Me and my period 6 social studies class are working on Project Citizen. We want to bring back the tradition of the senior patio being exclusively for seniors so that next year the seniors can sit down in their own area and eat their lunch together. They can feel a sense of accomplishment that they earned to sit at the senior patio from their 3 years of hard work. That’s why we want to bring back the tradition. I was wondering if you can support us in reinforcing the tradition of the senior patio, and maybe even give us any suggestions.” -Roosevelt High School Student

To view the Senators’ answers to this question, click here.

Ask Your Senator 2012: Thanks For Asking

As part of this year’s ask your Senator project, students from Nanakuli High and Intermediate School emailed in several questions to their State Senator, Senator Maile Shimabukuro (District 21 Ko ‘Olina, Kahe Point, Nanakuli, Ma’ili, Wai’anae, Makaha, Makua, Ka’ena Point).

Actively participating in this year’s inaugural Ask Your Senator Project Nanakuli High and Intermediate School students submitted over 20 video questions, the most questions received from any school or district.

After listing to all of the students’ questions, Senator Maile Shimabukuro shared her response to the following selection of questions.

Why don’t you guys take a pay cut instead of taking it from schools?” – Nanakuli High and Intermediate School Student


To view Senator Maile Shimabukuro’s response click here.

1. If our school does not get the right amount of credits to graduate by the year 2015, then what is going to happen?
2. What will you guys do with the students?
3. Are you guys going to make a new school in the area, because Kapolei and Waianae are already crowded as it is?

I was just wondering these things and our school does have a lot of talented and smart people…

- Nanakuli High and Intermediate School Student


To view Senator Maile Shimabukuro’s response click here.

Why do we have insufficient school funds?” – Nanakuli High and Intermediate School Student


To view Senator Maile Shimabukuro’s response click here.

I would like to ask you guys if you could buy or school sports new uniforms and equipment.” – Nanakuli High and Intermediate School Student


To view Senator Maile Shimabukuro’s response click here.

Why don’t we have surfing as a sport at Nanakuli High School?” – Nanakuli High and Intermediate School Student


An avid surfer, Senator Maile Shimabukuro provided a video response. To view her response click here.

Why did they change the time we finish school?” – Nanakuli High and Intermediate School Student


To view Senator Maile Shimabukuro’s response click here.

Why can’t we go on YouTube? I think we should be able to go on YouTube because on YouTube we can get so much information for school projects and there is so much information on YouTube, it’s just like Google.” – Nanakuli High and Intermediate School Student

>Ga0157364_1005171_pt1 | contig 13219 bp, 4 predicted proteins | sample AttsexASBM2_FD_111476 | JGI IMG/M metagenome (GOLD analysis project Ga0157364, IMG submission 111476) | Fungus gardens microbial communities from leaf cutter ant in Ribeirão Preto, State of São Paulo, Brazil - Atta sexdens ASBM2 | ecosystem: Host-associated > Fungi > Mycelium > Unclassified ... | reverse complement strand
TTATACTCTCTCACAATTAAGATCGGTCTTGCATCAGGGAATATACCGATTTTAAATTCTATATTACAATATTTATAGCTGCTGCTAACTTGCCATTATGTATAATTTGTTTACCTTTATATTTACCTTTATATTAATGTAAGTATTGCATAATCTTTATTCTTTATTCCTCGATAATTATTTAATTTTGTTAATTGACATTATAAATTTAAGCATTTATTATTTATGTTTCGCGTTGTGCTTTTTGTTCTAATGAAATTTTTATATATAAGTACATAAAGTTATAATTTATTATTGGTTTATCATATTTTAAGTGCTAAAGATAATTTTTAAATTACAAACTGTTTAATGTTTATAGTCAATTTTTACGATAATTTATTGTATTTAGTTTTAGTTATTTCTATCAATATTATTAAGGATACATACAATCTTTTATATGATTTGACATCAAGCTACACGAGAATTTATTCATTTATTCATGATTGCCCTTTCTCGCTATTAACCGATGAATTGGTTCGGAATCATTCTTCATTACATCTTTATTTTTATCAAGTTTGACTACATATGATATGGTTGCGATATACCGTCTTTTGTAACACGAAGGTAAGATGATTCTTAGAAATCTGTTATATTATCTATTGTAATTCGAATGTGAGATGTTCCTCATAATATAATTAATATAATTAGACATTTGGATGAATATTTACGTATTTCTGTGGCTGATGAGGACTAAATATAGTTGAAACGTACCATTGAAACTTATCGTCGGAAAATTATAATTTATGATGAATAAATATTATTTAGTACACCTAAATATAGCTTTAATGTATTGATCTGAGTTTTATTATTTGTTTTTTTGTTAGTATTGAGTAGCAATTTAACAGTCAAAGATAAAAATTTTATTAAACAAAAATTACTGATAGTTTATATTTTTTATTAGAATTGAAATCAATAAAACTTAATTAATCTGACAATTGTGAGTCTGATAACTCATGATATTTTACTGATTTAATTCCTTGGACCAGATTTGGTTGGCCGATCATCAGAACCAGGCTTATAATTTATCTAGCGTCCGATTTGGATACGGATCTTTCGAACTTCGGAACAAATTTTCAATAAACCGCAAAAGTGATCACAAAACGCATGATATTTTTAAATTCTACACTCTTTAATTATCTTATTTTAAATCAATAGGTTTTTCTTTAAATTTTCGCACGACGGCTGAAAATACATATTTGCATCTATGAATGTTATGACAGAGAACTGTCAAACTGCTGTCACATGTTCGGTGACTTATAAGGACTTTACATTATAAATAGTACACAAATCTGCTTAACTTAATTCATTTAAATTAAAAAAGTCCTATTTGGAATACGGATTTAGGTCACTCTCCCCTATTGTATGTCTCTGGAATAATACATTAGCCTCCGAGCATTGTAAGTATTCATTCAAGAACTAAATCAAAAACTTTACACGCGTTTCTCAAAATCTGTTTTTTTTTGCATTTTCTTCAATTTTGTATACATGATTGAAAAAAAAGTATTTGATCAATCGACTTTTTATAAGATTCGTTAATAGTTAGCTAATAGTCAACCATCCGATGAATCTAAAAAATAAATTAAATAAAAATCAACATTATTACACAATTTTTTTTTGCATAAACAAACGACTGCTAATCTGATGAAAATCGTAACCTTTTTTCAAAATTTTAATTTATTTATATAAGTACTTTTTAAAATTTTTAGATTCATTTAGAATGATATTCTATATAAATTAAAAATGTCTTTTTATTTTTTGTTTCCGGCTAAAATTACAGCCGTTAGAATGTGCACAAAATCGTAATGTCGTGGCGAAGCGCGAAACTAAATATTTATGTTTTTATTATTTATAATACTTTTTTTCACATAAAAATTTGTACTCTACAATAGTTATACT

To view Senator Maile Shimabukuro’s response click here.

Ask Your Senator 2012: Thanks for Asking…


Students at this year’s “Pizza and Policy” event held at the Hawaii State Capitol, were among the first ever to submit questions for Education Week’s inaugural “Ask Your Senator” project.

As part of the 2012 Education Week “Ask Your Senator” project, a student from Roosevelt High School posed several questions to the Chair of the Senate Committee on Education, Jill Tokuda, about the power of students’ voices. He asked:

Are students, in Hawaii, are they really heard? Are the really recognized as the one significant part of the Hawaii State Legislature?… You guys talk about education, but are (legislators) talking about themselves instead of about students or teachers in the classroom?- Roosevelt High School student.

As part her answer, Senator Jill Tokuda, said ” I think that’s an outstanding question. And the easiest answer and simplest answer would be for me to say absolutely you have a voice.”

To view video click here.

Ask Your Senator 2012: Thanks for Asking…

Students at this year’s “Pizza and Policy” event held at the Hawaii State Capitol, were among the first ever to submit questions for Education Week’s inaugural “Ask Your Senator” project.

As part of this year’s “Ask Your Senator” project a senior at Punahou posed a question about the affordability of college, a concern shared by many high school seniors. Her family had recently undergone some significant economic hardships. Drawing from a her experience, the student asked:

My question is about college and paying for it, especially after I graduate from undergrad. I am the youngest of four, and my dad got let go of his job last year. And so we through a year of being supported by my mom… I’m just wondering what the government is doing to protect kids like me, to go to college and even after getting to college?” -Punahou High School student.

After listening to the student’s question, Senator Jill Tokuda, Chair of the Senate Committee on Education responded. Here’s part of her response, “I would tell her that she really needs to take a look at the range of federal student loan programs that are available to her.”

To view video click here.